“Highly concerning,” said Massachusetts Gov. Charlie Baker.
“It is clear that the influx of Syrian refugees poses a threat,” said Wisconsin Gov. Scott Walker.
“I will do everything humanly possible to stop any plans… to put Syrian refugees in Mississippi,” said Mississippi Gov. Phil Bryant.
Republican presidential frontrunner Donald Trump suggested the refugees could be a “Trojan horse” for terrorism and proposed barring all Muslims from entering the country. Fellow candidates Jeb Bush and Ted Cruz offered plans to accept only Christian refugees.
President Obama condemned the blockade, calling it “shameful” and “not American.” He declared the United States would continue to accept refugees.
As America argued, the flood of people trying to escape Syria continued. Ten million Syrians have been forced out of their homes as casualties of an ever-escalating civil war. Of those, more than 4 million have fled the country and registered as refugees.
Gov. Mike Pence
This summer, President Barack Obama pledged to take in at least 10,000 Syrian refugees over the next year. The country had made little progress on that plan.
The United Nations has recommended more than 22,000 Syrian refugees for resettlement in the United States since 2013. After a screening process that can take as long as two years, about 2,000 have been accepted.
The Batmans were among the first Syrian refugees to settle in Indiana. Since their arrival in November 2014, they had been navigating a world they barely understood: learning English, starting school and paying bills while the country decides what to do with them.
When they arrived, everything was new. Rakan knew his last name — Batman, like the superhero — was famous in America, but not much else.
The family had mapped out their future: apply for green cards, send Rama and Rakan to college, become American citizens, get the rest of their family out of Syria. Go back only after the war.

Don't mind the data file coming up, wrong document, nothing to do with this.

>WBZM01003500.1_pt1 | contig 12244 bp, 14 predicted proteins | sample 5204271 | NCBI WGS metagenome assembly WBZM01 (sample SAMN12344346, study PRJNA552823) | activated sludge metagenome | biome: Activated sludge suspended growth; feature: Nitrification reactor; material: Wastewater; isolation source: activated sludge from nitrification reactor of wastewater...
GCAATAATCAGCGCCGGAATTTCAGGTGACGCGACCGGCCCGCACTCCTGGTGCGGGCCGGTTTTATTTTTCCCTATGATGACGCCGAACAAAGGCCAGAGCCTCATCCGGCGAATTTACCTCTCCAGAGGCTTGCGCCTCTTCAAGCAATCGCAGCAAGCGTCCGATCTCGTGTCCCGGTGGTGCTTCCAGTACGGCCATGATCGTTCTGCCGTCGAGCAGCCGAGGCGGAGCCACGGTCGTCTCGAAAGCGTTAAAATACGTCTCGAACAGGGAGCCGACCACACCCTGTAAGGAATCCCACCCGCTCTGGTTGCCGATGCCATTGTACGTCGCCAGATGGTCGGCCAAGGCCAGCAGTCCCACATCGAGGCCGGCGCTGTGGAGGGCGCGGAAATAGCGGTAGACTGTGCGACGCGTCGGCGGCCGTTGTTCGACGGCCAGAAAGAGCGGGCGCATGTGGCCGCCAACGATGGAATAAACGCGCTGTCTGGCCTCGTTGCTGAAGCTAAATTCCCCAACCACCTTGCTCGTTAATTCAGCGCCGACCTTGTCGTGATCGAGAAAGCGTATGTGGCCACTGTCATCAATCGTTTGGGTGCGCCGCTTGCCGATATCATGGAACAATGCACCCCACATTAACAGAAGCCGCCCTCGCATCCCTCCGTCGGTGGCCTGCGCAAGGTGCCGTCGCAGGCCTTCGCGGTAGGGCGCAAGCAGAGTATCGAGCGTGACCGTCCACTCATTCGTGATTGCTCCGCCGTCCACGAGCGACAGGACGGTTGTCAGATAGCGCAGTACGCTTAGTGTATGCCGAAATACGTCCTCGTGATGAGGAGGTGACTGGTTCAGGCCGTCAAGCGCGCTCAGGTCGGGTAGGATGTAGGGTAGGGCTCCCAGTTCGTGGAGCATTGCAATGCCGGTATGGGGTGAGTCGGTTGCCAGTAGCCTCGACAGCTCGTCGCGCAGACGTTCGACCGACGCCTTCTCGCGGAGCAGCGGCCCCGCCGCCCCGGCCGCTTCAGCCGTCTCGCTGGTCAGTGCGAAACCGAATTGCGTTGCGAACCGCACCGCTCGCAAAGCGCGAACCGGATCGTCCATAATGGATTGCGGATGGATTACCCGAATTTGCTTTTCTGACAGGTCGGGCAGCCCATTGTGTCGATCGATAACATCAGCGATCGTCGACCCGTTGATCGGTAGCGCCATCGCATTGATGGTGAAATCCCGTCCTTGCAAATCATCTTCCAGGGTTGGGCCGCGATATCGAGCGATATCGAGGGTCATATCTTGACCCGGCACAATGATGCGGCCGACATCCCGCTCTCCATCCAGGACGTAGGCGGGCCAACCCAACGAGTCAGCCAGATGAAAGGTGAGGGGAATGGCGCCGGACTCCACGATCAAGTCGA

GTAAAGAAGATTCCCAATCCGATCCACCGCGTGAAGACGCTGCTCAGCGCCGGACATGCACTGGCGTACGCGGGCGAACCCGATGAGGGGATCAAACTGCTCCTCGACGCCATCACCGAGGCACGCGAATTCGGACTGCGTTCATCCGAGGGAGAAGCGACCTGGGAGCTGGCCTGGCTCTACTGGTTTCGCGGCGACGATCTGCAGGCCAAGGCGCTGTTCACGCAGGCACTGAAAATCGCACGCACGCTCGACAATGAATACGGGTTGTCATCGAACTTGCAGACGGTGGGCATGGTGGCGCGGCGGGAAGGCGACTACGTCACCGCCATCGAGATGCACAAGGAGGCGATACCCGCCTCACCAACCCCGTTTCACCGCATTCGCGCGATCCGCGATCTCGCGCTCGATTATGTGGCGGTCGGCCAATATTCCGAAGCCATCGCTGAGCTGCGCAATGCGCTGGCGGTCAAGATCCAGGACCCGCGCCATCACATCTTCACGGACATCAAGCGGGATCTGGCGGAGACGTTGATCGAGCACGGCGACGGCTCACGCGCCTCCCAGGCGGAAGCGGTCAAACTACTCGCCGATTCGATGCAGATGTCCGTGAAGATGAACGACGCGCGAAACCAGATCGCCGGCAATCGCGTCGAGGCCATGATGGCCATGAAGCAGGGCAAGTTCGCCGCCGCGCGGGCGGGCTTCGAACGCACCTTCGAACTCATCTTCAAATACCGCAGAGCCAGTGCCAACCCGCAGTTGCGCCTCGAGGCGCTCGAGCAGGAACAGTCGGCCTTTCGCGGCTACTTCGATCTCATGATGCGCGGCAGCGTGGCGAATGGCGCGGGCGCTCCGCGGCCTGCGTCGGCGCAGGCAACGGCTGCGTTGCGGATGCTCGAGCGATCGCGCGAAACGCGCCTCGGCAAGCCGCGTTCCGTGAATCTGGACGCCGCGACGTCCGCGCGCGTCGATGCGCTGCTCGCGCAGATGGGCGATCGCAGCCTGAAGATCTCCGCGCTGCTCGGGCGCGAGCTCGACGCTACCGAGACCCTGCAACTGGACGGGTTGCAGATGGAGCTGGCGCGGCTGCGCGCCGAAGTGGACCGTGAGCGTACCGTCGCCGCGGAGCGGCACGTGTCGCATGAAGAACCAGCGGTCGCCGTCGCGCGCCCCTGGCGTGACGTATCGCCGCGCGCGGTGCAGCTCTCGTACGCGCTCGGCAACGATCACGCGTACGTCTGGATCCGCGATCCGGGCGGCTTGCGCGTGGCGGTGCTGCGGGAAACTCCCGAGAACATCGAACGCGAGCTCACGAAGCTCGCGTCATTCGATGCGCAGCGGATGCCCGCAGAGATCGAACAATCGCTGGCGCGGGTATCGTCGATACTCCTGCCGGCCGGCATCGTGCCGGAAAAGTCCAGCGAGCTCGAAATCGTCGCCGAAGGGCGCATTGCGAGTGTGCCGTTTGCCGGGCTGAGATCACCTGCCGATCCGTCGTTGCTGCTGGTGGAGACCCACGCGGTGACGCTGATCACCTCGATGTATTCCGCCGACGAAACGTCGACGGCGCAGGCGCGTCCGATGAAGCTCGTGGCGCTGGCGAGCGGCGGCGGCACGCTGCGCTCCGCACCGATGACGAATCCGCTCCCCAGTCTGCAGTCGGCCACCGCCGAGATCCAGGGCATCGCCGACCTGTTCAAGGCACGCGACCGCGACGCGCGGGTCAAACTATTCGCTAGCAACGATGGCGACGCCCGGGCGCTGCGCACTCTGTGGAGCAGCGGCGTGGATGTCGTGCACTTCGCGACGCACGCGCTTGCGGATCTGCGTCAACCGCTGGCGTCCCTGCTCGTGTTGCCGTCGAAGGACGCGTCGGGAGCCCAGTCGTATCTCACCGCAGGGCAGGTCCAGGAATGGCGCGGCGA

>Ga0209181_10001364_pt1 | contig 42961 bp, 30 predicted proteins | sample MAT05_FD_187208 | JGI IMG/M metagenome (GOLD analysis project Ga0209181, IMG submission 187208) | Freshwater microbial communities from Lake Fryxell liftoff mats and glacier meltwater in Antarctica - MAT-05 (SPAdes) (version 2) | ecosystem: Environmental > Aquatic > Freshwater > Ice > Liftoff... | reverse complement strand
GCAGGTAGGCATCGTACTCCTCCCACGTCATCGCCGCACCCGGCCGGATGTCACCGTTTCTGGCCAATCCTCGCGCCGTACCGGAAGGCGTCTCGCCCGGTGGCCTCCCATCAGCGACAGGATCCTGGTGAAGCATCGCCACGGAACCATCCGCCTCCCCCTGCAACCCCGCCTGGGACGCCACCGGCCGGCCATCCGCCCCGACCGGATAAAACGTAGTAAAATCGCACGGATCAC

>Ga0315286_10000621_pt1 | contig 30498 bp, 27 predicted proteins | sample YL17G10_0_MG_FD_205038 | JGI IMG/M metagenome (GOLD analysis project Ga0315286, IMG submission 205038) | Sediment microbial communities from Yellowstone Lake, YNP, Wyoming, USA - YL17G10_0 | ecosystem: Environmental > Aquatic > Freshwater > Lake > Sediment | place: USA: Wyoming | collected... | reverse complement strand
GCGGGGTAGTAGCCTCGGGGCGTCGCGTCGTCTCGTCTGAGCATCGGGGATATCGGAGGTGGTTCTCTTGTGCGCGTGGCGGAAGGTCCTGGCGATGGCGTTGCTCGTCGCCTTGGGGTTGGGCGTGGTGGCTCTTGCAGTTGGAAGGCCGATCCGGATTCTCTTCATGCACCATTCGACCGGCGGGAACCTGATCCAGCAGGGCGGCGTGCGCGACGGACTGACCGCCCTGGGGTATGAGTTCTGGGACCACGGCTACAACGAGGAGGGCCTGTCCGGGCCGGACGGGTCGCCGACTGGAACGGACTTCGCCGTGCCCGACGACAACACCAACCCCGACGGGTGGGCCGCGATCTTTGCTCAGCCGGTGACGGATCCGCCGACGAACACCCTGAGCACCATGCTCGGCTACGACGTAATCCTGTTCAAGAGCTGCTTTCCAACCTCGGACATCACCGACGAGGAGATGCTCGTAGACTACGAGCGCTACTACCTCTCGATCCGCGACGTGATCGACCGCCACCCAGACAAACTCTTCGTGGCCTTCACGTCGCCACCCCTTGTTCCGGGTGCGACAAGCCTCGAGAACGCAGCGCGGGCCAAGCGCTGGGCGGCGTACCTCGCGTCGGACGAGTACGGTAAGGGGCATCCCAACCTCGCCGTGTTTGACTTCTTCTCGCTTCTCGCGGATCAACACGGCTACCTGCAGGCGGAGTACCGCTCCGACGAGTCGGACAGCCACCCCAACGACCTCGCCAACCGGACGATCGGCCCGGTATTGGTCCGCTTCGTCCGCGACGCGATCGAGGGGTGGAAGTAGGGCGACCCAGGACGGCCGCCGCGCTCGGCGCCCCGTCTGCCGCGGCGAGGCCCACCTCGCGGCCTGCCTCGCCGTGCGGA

After American leaders turned their backs on refugees like them, that future felt uncertain.
Marwan worked in the back of Al-Rayan Restaurant, a Middle Eastern diner on the west side of Indianapolis. Slicing another piece of fat off a chicken kebab, he wiped away a line of sweat on his forehead. His thoughts traveled 6,000 miles away to his own restaurant in Syria, where he stood at the front, never hidden in a corner.
He was 47, a short man with gray hair and fingers scarred from an accident with a meat grinder. He smiled more often than not. He knew just a few words of English, but laughed at almost everything he heard anyway. For now, he was making just enough to keep his family going. But he swore he would be friends with President Obama before the year was out.
In Syria, he was owner, operator, host and head chef. In America, he was an $8.30-an-hour laborer, an inglorious step down that gnawed at him.
As he sliced off another piece of fat, Marwan sighed and started to sing, filling the empty restaurant with the off-key warbles of “Ebatly Gawab,” an old Syrian love song.
I have a God, who knows me…
From the pain he shields me…
I will be patient all the time, and endure my pain.
Marwan’s songs were his connection home. As he sang, the chaos around him faded away. He was back in Homs, the ancient city where life was “like a dream,” he said. He saw the small arenas where he once played soccer, his mother’s house, his own restaurant.